I guess my false sense of comfort in the accessible voting experience was built over the 3 previous elections in which I voted privately and independently using the BMD with minimal fanfare. In fact I was feeling rather smug about my “easy” method of voting since the City of New York switched to a system of paper ballots that have such tiny font size everyone is having trouble reading them.

When all goes well I sit at the BMD, plug in my earphones, choose my language, and push a button to adjust the sound. I listen to the choices for each contest, make my selections, and advance through contests and candidates, and press the selection button to cast my vote. Once I have voted all contests the BMD gives me the option to review my selections and mark the paper ballot that is inserted into the BMD.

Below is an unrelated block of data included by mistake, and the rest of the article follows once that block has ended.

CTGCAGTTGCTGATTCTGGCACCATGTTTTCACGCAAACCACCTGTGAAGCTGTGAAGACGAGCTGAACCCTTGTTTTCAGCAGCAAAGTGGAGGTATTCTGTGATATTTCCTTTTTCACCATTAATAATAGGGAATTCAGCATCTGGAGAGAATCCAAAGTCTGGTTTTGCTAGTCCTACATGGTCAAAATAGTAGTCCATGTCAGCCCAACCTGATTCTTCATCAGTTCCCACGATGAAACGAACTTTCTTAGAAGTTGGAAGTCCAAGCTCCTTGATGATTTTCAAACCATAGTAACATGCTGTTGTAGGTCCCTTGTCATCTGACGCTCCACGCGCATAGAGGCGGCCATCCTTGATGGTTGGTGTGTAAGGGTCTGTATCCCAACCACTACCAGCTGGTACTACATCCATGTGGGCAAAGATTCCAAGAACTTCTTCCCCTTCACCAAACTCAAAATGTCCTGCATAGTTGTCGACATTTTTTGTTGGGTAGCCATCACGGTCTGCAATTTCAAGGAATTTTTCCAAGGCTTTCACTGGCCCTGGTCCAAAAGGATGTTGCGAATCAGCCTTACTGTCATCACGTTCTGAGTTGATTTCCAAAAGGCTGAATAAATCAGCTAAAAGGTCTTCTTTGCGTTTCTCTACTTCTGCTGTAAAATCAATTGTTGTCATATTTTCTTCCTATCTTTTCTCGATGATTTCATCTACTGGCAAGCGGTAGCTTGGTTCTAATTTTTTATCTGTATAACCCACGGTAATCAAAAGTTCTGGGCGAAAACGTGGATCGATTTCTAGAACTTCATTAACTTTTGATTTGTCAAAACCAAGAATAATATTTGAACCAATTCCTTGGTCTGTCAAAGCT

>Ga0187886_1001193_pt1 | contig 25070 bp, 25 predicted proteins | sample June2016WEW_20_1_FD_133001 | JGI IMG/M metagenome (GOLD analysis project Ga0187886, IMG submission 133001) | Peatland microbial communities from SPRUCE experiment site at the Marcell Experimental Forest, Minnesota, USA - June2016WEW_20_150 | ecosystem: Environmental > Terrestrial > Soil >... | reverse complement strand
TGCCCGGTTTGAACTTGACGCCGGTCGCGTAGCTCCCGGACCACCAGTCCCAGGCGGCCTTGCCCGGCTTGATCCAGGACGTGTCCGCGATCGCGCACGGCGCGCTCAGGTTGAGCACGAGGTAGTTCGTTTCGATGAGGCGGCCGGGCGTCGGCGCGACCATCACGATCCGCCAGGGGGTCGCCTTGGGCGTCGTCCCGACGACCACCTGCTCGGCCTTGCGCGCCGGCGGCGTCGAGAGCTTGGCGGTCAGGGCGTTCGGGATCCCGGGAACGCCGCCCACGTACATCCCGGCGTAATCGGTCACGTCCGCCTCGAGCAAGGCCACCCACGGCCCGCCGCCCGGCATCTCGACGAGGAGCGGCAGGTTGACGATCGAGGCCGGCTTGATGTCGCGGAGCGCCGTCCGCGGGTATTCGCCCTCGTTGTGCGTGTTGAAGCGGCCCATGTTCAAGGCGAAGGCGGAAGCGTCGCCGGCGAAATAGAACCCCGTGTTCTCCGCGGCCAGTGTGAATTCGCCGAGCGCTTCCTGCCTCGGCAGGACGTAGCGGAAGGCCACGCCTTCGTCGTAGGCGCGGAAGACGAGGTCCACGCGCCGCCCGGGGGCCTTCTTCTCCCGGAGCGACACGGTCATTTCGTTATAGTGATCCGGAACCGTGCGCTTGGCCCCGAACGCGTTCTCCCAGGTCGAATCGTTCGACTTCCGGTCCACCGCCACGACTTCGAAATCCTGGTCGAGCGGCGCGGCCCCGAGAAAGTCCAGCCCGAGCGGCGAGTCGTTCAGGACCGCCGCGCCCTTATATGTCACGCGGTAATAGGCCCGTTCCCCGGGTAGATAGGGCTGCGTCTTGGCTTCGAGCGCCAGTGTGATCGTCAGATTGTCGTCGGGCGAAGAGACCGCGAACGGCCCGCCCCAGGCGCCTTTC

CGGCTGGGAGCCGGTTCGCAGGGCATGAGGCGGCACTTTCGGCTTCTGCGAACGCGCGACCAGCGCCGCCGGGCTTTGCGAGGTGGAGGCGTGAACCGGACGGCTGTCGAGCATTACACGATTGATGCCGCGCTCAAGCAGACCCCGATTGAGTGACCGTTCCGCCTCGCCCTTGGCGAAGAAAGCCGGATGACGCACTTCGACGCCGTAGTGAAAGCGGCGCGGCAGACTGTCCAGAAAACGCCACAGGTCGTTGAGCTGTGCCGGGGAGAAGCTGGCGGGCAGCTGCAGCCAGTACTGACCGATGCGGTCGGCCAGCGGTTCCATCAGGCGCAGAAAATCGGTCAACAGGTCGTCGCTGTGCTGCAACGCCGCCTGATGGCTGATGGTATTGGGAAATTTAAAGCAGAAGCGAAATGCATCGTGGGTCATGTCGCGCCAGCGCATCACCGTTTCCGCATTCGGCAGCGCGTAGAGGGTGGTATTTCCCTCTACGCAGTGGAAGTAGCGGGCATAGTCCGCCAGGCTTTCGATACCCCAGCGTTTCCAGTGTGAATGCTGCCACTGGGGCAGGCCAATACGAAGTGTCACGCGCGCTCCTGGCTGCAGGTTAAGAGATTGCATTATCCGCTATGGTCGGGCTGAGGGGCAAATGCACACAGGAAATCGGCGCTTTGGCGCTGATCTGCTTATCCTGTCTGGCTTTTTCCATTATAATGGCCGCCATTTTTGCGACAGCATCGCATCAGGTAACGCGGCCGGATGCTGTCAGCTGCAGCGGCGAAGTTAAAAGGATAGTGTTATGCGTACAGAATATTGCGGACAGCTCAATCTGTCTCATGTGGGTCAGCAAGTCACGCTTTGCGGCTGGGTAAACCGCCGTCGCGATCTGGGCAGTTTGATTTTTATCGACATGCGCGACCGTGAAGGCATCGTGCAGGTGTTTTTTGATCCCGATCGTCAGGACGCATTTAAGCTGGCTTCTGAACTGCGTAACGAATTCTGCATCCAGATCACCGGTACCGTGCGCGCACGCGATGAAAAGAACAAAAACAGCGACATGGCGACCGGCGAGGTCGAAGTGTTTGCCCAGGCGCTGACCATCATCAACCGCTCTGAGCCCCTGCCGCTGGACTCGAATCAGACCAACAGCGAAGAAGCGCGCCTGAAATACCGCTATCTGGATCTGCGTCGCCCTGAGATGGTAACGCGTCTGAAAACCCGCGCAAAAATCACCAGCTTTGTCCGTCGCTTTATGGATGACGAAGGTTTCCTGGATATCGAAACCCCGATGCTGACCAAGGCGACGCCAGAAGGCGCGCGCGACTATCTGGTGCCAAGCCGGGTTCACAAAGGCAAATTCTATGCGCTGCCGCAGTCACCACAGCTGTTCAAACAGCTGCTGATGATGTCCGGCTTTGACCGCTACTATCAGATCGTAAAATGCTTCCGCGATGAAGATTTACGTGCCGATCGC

Everyone else is standing at a funny little desk in bad light straining to mark their ballot with a pen.

This time things did not go quite so smoothly. Carmen the poll worker who bravely volunteered to help me get started had a bit of trouble figuring out where to insert the paper ballot. We were not off to a great start. Carmen leaned toward me and in a soft voice, as if she was giving me an inside tip, she said, “You know the best way to do this is just to mark the ballot with a pen.” I smiled and told her that if I were able to see the ballot I would not be putting her through this.

She now also needed assistance and she called for help from a colleague. Two heads are definitely better than one and together they found the flap that was hiding the slot to feed in the paper ballot.

With ballot inserted I plugged in earphones and started to proceed with my voting and waved to Carmen that I could take it from here. Once I got going it all came back and I was able to advance through all contests and place my votes in a relatively short period. After reviewing my choices I pressed the selection button one more time to mark my ballot. That is when I was stopped cold with a message from my BMD that said “An error has occurred. Contact your election official.”